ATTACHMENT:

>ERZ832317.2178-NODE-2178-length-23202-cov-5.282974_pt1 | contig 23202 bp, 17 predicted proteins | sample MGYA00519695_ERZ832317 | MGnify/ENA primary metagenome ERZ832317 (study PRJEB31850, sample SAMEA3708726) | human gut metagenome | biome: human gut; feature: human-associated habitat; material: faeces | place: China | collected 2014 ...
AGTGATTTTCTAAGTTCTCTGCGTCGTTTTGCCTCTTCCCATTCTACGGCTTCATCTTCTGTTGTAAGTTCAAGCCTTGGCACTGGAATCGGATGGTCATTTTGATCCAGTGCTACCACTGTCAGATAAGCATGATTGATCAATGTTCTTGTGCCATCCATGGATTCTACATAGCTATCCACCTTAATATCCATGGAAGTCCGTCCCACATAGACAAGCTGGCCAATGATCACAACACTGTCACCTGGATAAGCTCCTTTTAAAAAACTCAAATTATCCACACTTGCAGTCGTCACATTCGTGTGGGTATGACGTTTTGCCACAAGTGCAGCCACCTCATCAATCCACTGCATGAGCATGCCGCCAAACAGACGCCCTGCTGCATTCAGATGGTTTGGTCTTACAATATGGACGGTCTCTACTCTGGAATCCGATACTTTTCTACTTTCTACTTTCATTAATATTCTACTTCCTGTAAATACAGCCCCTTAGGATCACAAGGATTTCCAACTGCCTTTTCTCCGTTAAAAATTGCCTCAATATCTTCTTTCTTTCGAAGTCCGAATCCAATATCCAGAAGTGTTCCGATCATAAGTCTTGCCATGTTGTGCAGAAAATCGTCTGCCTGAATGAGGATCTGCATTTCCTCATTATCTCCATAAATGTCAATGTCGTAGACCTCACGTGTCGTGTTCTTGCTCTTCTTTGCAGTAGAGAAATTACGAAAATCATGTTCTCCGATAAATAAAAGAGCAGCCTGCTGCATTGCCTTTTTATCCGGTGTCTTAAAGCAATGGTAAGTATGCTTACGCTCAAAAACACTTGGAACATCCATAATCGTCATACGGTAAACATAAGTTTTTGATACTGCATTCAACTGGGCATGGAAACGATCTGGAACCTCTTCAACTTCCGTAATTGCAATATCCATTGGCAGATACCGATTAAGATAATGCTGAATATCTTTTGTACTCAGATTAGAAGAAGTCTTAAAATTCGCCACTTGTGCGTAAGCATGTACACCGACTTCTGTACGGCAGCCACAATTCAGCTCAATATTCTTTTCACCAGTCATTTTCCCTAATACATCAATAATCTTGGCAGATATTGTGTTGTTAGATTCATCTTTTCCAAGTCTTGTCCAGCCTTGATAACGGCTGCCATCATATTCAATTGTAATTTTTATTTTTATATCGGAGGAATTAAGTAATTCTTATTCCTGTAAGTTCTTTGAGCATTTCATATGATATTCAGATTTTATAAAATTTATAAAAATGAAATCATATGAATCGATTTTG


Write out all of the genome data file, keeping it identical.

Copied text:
>ERZ832317.2178-NODE-2178-length-23202-cov-5.282974_pt1 | contig 23202 bp, 17 predicted proteins | sample MGYA00519695_ERZ832317 | MGnify/ENA primary metagenome ERZ832317 (study PRJEB31850, sample SAMEA3708726) | human gut metagenome | biome: human gut; feature: human-associated habitat; material: faeces | place: China | collected 2014 ...
AGTGATTTTCTAAGTTCTCTGCGTCGTTTTGCCTCTTCCCATTCTACGGCTTCATCTTCTGTTGTAAGTTCAAGCCTTGGCACTGGAATCGGATGGTCATTTTGATCCAGTGCTACCACTGTCAGATAAGCATGATTGATCAATGTTCTTGTGCCATCCATGGATTCTACATAGCTATCCACCTTAATATCCATGGAAGTCCGTCCCACATAGACAAGCTGGCCAATGATCACAACACTGTCACCTGGATAAGCTCCTTTTAAAAAACTCAAATTATCCACACTTGCAGTCGTCACATTCGTGTGGGTATGACGTTTTGCCACAAGTGCAGCCACCTCATCAATCCACTGCATGAGCATGCCGCCAAACAGACGCCCTGCTGCATTCAGATGGTTTGGTCTTACAATATGGACGGTCTCTACTCTGGAATCCGATACTTTTCTACTTTCTACTTTCATTAATATTCTACTTCCTGTAAATACAGCCCCTTAGGATCACAAGGATTTCCAACTGCCTTTTCTCCGTTAAAAATTGCCTCAATATCTTCTTTCTTTCGAAGTCCGAATCCAATATCCAGAAGTGTTCCGATCATAAGTCTTGCCATGTTGTGCAGAAAATCGTCTGCCTGAATGAGGATCTGCATTTCCTCATTATCTCCATAAATGTCAATGTCGTAGACCTCACGTGTCGTGTTCTTGCTCTTCTTTGCAGTAGAGAAATTACGAAAATCATGTTCTCCGATAAATAAAAGAGCAGCCTGCTGCATTGCCTTTTTATCCGGTGTCTTAAAGCAATGGTAAGTATGCTTACGCTCAAAAACACTTGGAACATCCATAATCGTCATACGGTAAACATAAGTTTTTGATACTGCATTCAACTGGGCATGGAAACGATCTGGAACCTCTTCAACTTCCGTAATTGCAATATCCATTGGCAGATACCGATTAAGATAATGCTGAATATCTTTTGTACTCAGATTAGAAGAAGTCTTAAAATTCGCCACTTGTGCGTAAGCATGTACACCGACTTCTGTACGGCAGCCACAATTCAGCTCAATATTCTTTTCACCAGTCATTTTCCCTAATACATCAATAATCTTGGCAGATATTGTGTTGTTAGATTCATCTTTTCCAAGTCTTGTCCAGCCTTGATAACGGCTGCCATCATATTCAATTGTAATTTTTATTTTTATATCGGAGGAATTAAGTAATTCTTATTCCTGTAAGTTCTTTGAGCATTTCATATGATATTCAGATTTTATAAAATTTATAAAAATGAAATCATATGAATCGATTTTG